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Minimax Robust Detection: Classic Results and Recent Advances

Fauß, M. ; Zoubir, A. M. ; Poor, H. V. (2021):
Minimax Robust Detection: Classic Results and Recent Advances.
In: IEEE Transactions on Signal Processing, 69, pp. 2252-2283. IEEE, ISSN 1053-587X, e-ISSN 1941-0476,
DOI: 10.1109/TSP.2021.3061298,
[Article]

Abstract

This paper provides an in-depth overview of results and concepts in minimax robust hypothesis testing for two and multiple hypotheses, where the latter refers to the case of more than two hypotheses. It starts with an introduction to the subject, highlighting its connection to other areas of robust statistics and giving a brief recount of the most prominent developments over the last decades. Subsequently, the minimax principle is introduced and its strengths and limitations are discussed. The technical part of the paper first focuses on the two-hypothesis case. After briefly reviewing the basics of statistical hypothesis testing, uncertainty sets are introduced as a generic way of modeling distributional uncertainty and model mismatch. The design of minimax detectors is then shown to reduce to the problem of determining a pair of least favorable distributions, and three criteria for their characterization are presented and discussed. In this context, the importance of f-divergences in robust detection is highlighted and explained. Explicit expressions are given for least favorable distributions under three types of uncertainty: epsilon-contamination, probability density bands, and f-divergence balls. All of them are illustrated with examples and it is demonstrated how the properties of least favorable distributions translate to properties of the test statistics of the corresponding minimax detectors. The second part of the paper deals with the problem of robustly testing multiple hypotheses, starting with a discussion of why it is fundamentally different from the binary problem and cannot be solved in the same manner. Sequential detection is then introduced as a technique that has recently been shown to enable strictly minimax optimal tests in the multi-hypothesis case. A numerical example illustrates the technical results. Finally, the usefulness of robust detectors in practice is showcased using the example of ground penetrating radar, which has applications in landmine detection, archaeology and integrity testing. The paper concludes with an outlook on robust detection beyond the minimax principle and a brief summary of the presented material.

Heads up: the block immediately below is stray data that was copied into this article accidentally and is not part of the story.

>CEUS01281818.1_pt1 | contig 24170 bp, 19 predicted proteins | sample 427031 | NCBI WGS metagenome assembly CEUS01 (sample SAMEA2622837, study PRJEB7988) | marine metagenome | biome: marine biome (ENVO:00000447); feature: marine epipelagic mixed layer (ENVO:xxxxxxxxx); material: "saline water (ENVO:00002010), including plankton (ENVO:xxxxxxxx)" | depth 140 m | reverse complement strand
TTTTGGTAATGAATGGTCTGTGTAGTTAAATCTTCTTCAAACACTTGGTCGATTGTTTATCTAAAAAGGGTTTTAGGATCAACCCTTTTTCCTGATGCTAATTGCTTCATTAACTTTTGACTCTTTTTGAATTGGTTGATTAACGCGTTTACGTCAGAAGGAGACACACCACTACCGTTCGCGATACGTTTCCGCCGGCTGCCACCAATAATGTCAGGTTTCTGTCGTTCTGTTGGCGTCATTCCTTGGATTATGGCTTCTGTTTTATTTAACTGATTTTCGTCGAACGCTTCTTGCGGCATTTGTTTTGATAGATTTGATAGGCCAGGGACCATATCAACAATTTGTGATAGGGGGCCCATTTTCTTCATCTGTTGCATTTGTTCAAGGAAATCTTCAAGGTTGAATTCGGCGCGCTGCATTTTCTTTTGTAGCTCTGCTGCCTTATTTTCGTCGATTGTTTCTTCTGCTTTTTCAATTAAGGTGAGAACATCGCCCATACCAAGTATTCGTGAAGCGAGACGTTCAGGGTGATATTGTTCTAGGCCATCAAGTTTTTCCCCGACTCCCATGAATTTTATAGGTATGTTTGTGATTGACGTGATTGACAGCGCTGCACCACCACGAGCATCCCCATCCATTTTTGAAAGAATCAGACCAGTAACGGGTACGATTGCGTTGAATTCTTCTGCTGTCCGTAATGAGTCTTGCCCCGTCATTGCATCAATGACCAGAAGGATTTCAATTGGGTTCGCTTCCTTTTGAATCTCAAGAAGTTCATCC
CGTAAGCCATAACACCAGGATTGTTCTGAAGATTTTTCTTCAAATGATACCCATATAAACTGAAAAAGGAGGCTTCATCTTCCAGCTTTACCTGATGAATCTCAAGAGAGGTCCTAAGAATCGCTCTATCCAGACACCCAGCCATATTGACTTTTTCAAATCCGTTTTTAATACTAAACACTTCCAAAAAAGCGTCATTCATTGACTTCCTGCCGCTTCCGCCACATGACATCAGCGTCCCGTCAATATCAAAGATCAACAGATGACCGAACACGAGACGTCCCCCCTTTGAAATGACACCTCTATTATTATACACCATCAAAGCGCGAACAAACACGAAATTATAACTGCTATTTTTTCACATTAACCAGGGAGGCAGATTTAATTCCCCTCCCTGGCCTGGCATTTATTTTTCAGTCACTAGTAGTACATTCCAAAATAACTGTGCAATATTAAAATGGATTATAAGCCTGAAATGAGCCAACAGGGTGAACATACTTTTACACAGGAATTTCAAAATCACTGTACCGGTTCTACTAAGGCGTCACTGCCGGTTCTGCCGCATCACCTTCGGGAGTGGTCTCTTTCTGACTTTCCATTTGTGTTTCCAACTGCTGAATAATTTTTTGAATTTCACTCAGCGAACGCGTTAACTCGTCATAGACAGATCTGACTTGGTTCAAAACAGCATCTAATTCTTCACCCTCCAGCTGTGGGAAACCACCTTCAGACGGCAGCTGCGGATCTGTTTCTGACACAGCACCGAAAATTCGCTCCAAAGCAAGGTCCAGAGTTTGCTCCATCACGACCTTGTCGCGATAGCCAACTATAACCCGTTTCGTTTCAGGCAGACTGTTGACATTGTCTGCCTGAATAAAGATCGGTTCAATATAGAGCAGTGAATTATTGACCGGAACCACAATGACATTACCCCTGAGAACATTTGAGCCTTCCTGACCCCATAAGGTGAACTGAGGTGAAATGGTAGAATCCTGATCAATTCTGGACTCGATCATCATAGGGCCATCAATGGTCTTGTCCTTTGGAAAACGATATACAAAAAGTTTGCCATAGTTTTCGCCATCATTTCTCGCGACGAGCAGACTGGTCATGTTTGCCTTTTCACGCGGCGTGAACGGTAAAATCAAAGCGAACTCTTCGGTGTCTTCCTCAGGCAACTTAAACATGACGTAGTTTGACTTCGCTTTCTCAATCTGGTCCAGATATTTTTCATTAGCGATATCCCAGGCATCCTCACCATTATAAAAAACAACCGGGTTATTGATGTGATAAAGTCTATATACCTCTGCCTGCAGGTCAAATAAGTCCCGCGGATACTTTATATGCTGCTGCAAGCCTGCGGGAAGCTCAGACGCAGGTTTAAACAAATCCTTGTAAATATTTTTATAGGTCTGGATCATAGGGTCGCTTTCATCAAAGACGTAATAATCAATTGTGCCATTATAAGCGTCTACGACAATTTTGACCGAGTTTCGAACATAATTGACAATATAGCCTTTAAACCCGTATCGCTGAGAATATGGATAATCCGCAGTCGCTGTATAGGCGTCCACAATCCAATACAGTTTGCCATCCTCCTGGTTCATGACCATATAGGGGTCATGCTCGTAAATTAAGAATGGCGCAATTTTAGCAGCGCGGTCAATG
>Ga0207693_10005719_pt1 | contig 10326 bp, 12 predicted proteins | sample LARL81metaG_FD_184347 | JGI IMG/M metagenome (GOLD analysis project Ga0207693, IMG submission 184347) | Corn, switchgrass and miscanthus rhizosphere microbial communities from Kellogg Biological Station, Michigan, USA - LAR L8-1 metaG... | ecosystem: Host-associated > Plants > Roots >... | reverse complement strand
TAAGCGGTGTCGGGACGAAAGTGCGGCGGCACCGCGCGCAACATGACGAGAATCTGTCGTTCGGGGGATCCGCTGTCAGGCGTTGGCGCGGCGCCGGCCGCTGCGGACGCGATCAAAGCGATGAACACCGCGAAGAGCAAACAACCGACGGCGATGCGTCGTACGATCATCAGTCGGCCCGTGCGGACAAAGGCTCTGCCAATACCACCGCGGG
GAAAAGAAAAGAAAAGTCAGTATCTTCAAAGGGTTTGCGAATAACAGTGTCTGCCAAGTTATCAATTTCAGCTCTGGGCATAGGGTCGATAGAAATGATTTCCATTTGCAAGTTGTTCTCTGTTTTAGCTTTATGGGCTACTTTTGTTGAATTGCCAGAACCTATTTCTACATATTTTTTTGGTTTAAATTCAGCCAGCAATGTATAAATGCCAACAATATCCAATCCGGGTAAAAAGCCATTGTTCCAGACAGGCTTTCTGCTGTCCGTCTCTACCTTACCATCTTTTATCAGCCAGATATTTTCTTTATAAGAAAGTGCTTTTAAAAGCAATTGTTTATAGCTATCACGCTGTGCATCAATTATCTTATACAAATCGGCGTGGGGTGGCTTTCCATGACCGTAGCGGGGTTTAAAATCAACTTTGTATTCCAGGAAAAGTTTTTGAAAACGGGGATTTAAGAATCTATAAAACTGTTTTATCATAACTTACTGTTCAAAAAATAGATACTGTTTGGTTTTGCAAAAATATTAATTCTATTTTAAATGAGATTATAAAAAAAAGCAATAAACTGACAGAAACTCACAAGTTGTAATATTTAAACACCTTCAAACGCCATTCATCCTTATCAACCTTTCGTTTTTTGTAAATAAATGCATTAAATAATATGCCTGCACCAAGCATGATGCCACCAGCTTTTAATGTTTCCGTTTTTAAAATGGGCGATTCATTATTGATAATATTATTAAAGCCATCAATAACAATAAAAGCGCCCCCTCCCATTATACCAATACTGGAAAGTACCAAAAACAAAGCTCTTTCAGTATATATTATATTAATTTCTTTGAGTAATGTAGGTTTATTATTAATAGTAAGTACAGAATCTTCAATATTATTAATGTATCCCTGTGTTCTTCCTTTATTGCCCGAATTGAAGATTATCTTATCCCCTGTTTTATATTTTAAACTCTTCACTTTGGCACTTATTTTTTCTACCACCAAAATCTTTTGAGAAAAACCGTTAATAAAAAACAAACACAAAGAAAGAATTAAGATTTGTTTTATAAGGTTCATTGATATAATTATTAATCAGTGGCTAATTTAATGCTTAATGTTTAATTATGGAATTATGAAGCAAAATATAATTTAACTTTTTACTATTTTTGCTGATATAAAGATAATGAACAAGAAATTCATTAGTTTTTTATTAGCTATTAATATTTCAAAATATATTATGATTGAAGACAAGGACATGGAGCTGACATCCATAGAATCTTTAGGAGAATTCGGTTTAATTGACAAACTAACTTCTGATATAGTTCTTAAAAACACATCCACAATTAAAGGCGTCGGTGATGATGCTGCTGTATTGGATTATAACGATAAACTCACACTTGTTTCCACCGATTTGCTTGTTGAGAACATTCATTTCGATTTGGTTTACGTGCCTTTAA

Item Type: Article
Erschienen: 2021
Creators: Fauß, M. ; Zoubir, A. M. ; Poor, H. V.
Title: Minimax Robust Detection: Classic Results and Recent Advances
Language: English
Abstract:

This paper provides an in-depth overview of results and concepts in minimax robust hypothesis testing for two and multiple hypotheses, where the latter refers to the case of more than two hypotheses. It starts with an introduction to the subject, highlighting its connection to other areas of robust statistics and giving a brief recount of the most prominent developments over the last decades. Subsequently, the minimax principle is introduced and its strengths and limitations are discussed. The technical part of the paper first focuses on the two-hypothesis case. After briefly reviewing the basics of statistical hypothesis testing, uncertainty sets are introduced as a generic way of modeling distributional uncertainty and model mismatch. The design of minimax detectors is then shown to reduce to the problem of determining a pair of least favorable distributions, and three criteria for their characterization are presented and discussed. In this context, the importance of f-divergences in robust detection is highlighted and explained. Explicit expressions are given for least favorable distributions under three types of uncertainty: epsilon-contamination, probability density bands, and f-divergence balls. All of them are illustrated with examples and it is demonstrated how the properties of least favorable distributions translate to properties of the test statistics of the corresponding minimax detectors. The second part of the paper deals with the problem of robustly testing multiple hypotheses, starting with a discussion of why it is fundamentally different from the binary problem and cannot be solved in the same manner. Sequential detection is then introduced as a technique that has recently been shown to enable strictly minimax optimal tests in the multi-hypothesis case. A numerical example illustrates the technical results. Finally, the usefulness of robust detectors in practice is showcased using the example of ground penetrating radar, which has applications in landmine detection, archaeology and integrity testing. The paper concludes with an outlook on robust detection beyond the minimax principle and a brief summary of the presented material.

Journal or Publication Title: IEEE Transactions on Signal Processing
Journal volume: 69
Publisher: IEEE
Divisions: 18 Department of Electrical Engineering and Information Technology
18 Department of Electrical Engineering and Information Technology > Institute for Telecommunications
18 Department of Electrical Engineering and Information Technology > Institute for Telecommunications > Signal Processing
Date Deposited: 01 Mar 2021 07:34
DOI: 10.1109/TSP.2021.3061298
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